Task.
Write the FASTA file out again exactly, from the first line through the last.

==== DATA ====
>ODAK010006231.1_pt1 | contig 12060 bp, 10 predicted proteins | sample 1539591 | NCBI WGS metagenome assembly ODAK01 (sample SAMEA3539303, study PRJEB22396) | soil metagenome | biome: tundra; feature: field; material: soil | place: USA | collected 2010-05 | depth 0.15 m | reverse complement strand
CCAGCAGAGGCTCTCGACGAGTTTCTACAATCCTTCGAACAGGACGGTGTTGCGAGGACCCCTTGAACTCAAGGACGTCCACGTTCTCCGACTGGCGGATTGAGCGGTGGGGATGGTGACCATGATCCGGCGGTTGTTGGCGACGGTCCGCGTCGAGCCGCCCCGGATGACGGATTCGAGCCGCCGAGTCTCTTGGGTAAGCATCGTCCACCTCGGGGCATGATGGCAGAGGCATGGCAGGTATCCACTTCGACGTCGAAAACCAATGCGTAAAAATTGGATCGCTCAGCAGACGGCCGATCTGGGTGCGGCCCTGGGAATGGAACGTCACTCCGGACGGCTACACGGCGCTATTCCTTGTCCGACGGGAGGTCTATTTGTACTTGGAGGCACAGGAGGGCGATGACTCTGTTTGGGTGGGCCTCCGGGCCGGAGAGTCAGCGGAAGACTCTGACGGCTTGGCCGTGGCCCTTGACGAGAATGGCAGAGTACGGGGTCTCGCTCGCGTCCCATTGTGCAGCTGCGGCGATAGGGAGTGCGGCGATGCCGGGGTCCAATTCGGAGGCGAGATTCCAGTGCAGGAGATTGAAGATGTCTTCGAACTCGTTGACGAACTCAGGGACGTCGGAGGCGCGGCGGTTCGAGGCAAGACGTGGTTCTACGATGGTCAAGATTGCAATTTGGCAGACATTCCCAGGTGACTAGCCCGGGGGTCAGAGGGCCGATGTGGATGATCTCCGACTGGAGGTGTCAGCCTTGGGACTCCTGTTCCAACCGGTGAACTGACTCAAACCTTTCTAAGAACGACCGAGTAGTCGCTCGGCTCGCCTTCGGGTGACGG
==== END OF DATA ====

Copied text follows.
>ODAK010006231.1_pt1 | contig 12060 bp, 10 predicted proteins | sample 1539591 | NCBI WGS metagenome assembly ODAK01 (sample SAMEA3539303, study PRJEB22396) | soil metagenome | biome: tundra; feature: field; material: soil | place: USA | collected 2010-05 | depth 0.15 m | reverse complement strand
CCAGCAGAGGCTCTCGACGAGTTTCTACAATCCTTCGAACAGGACGGTGTTGCGAGGACCCCTTGAACTCAAGGACGTCCACGTTCTCCGACTGGCGGATTGAGCGGTGGGGATGGTGACCATGATCCGGCGGTTGTTGGCGACGGTCCGCGTCGAGCCGCCCCGGATGACGGATTCGAGCCGCCGAGTCTCTTGGGTAAGCATCGTCCACCTCGGGGCATGATGGCAGAGGCATGGCAGGTATCCACTTCGACGTCGAAAACCAATGCGTAAAAATTGGATCGCTCAGCAGACGGCCGATCTGGGTGCGGCCCTGGGAATGGAACGTCACTCCGGACGGCTACACGGCGCTATTCCTTGTCCGACGGGAGGTCTATTTGTACTTGGAGGCACAGGAGGGCGATGACTCTGTTTGGGTGGGCCTCCGGGCCGGAGAGTCAGCGGAAGACTCTGACGGCTTGGCCGTGGCCCTTGACGAGAATGGCAGAGTACGGGGTCTCGCTCGCGTCCCATTGTGCAGCTGCGGCGATAGGGAGTGCGGCGATGCCGGGGTCCAATTCGGAGGCGAGATTCCAGTGCAGGAGATTGAAGATGTCTTCGAACTCGTTGACGAACTCAGGGACGTCGGAGGCGCGGCGGTTCGAGGCAAGACGTGGTTCTACGATGGTCAAGATTGCAATTTGGCAGACATTCCCAGGTGACTAGCCCGGGGGTCAGAGGGCCGATGTGGATGATCTCCGACTGGAGGTGTCAGCCTTGGGACTCCTGTTCCAACCGGTGAACTGACTCAAACCTTTCTAAGAACGACCGAGTAGTCGCTCGGCTCGCCTTCGGGTGACGG